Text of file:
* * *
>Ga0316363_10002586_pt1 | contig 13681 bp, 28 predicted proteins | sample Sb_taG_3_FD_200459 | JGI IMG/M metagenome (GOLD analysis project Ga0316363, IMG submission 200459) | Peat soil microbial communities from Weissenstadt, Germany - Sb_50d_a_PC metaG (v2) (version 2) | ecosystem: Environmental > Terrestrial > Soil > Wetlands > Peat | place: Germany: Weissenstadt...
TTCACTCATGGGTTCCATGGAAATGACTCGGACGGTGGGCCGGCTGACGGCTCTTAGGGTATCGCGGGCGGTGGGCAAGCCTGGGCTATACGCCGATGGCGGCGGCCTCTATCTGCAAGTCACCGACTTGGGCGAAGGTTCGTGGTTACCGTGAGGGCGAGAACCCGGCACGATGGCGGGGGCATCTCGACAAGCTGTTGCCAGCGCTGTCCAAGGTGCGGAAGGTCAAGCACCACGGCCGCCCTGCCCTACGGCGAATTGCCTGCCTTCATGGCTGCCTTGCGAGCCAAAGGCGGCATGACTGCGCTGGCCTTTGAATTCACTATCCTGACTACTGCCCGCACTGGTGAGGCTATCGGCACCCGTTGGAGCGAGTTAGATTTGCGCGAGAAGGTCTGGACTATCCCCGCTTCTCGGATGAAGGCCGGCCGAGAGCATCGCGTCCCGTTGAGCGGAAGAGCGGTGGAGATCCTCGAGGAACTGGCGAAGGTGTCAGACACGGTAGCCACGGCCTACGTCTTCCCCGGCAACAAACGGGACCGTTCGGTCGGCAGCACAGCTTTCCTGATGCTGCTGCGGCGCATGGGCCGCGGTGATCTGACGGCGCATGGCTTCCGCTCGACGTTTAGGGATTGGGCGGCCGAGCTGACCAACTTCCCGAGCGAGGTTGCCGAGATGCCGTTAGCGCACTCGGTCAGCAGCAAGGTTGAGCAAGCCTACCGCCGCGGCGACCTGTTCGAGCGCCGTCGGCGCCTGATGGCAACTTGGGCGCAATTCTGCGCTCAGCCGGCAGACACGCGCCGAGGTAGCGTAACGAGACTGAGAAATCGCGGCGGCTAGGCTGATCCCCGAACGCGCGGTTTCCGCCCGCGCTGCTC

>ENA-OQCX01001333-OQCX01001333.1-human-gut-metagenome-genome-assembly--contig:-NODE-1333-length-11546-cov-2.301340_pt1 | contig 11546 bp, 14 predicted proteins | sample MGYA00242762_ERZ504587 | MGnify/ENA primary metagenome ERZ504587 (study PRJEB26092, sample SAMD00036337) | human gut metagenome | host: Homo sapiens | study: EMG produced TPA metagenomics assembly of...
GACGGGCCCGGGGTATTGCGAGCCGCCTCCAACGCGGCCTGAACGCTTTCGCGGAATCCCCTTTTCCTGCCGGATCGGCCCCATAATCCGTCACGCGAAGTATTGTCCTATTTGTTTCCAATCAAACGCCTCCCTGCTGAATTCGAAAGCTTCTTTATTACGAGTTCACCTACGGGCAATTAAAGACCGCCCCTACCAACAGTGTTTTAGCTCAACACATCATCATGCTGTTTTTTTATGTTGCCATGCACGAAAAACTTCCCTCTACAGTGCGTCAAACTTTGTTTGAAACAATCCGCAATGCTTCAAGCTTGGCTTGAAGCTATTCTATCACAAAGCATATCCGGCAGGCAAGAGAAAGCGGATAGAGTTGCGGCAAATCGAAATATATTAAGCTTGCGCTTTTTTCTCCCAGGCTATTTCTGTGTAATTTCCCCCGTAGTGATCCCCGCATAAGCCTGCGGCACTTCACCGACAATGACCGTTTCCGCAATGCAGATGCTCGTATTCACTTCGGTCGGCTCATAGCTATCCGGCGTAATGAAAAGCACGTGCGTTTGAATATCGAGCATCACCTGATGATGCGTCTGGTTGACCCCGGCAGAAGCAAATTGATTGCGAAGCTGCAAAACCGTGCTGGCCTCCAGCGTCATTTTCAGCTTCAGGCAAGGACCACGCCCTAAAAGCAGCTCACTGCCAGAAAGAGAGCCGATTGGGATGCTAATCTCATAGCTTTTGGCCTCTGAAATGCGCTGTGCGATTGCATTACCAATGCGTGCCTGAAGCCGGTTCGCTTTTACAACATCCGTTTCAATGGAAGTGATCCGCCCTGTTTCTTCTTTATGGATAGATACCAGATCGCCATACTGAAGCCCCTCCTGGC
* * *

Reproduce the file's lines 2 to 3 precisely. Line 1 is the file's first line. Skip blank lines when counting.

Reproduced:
TTCACTCATGGGTTCCATGGAAATGACTCGGACGGTGGGCCGGCTGACGGCTCTTAGGGTATCGCGGGCGGTGGGCAAGCCTGGGCTATACGCCGATGGCGGCGGCCTCTATCTGCAAGTCACCGACTTGGGCGAAGGTTCGTGGTTACCGTGAGGGCGAGAACCCGGCACGATGGCGGGGGCATCTCGACAAGCTGTTGCCAGCGCTGTCCAAGGTGCGGAAGGTCAAGCACCACGGCCGCCCTGCCCTACGGCGAATTGCCTGCCTTCATGGCTGCCTTGCGAGCCAAAGGCGGCATGACTGCGCTGGCCTTTGAATTCACTATCCTGACTACTGCCCGCACTGGTGAGGCTATCGGCACCCGTTGGAGCGAGTTAGATTTGCGCGAGAAGGTCTGGACTATCCCCGCTTCTCGGATGAAGGCCGGCCGAGAGCATCGCGTCCCGTTGAGCGGAAGAGCGGTGGAGATCCTCGAGGAACTGGCGAAGGTGTCAGACACGGTAGCCACGGCCTACGTCTTCCCCGGCAACAAACGGGACCGTTCGGTCGGCAGCACAGCTTTCCTGATGCTGCTGCGGCGCATGGGCCGCGGTGATCTGACGGCGCATGGCTTCCGCTCGACGTTTAGGGATTGGGCGGCCGAGCTGACCAACTTCCCGAGCGAGGTTGCCGAGATGCCGTTAGCGCACTCGGTCAGCAGCAAGGTTGAGCAAGCCTACCGCCGCGGCGACCTGTTCGAGCGCCGTCGGCGCCTGATGGCAACTTGGGCGCAATTCTGCGCTCAGCCGGCAGACACGCGCCGAGGTAGCGTAACGAGACTGAGAAATCGCGGCGGCTAGGCTGATCCCCGAACGCGCGGTTTCCGCCCGCGCTGCTC

>ENA-OQCX01001333-OQCX01001333.1-human-gut-metagenome-genome-assembly--contig:-NODE-1333-length-11546-cov-2.301340_pt1 | contig 11546 bp, 14 predicted proteins | sample MGYA00242762_ERZ504587 | MGnify/ENA primary metagenome ERZ504587 (study PRJEB26092, sample SAMD00036337) | human gut metagenome | host: Homo sapiens | study: EMG produced TPA metagenomics assembly of...